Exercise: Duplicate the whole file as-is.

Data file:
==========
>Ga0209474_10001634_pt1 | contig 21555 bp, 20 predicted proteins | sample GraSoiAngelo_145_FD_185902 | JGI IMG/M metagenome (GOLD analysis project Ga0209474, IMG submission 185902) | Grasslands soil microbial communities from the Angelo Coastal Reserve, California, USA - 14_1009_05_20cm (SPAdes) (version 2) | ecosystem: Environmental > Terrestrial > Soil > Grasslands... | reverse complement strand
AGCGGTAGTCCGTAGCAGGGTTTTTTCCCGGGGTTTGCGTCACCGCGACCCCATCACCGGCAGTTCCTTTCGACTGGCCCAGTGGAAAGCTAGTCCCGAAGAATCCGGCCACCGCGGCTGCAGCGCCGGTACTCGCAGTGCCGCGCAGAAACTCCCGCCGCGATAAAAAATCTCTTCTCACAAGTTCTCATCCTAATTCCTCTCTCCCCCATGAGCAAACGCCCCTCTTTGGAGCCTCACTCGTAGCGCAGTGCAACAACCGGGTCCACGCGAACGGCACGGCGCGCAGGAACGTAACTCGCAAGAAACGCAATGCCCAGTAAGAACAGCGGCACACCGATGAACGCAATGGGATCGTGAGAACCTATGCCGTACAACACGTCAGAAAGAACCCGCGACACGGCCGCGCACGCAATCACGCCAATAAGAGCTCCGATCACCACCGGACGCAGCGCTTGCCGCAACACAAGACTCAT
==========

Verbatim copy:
>Ga0209474_10001634_pt1 | contig 21555 bp, 20 predicted proteins | sample GraSoiAngelo_145_FD_185902 | JGI IMG/M metagenome (GOLD analysis project Ga0209474, IMG submission 185902) | Grasslands soil microbial communities from the Angelo Coastal Reserve, California, USA - 14_1009_05_20cm (SPAdes) (version 2) | ecosystem: Environmental > Terrestrial > Soil > Grasslands... | reverse complement strand
AGCGGTAGTCCGTAGCAGGGTTTTTTCCCGGGGTTTGCGTCACCGCGACCCCATCACCGGCAGTTCCTTTCGACTGGCCCAGTGGAAAGCTAGTCCCGAAGAATCCGGCCACCGCGGCTGCAGCGCCGGTACTCGCAGTGCCGCGCAGAAACTCCCGCCGCGATAAAAAATCTCTTCTCACAAGTTCTCATCCTAATTCCTCTCTCCCCCATGAGCAAACGCCCCTCTTTGGAGCCTCACTCGTAGCGCAGTGCAACAACCGGGTCCACGCGAACGGCACGGCGCGCAGGAACGTAACTCGCAAGAAACGCAATGCCCAGTAAGAACAGCGGCACACCGATGAACGCAATGGGATCGTGAGAACCTATGCCGTACAACACGTCAGAAAGAACCCGCGACACGGCCGCGCACGCAATCACGCCAATAAGAGCTCCGATCACCACCGGACGCAGCGCTTGCCGCAACACAAGACTCAT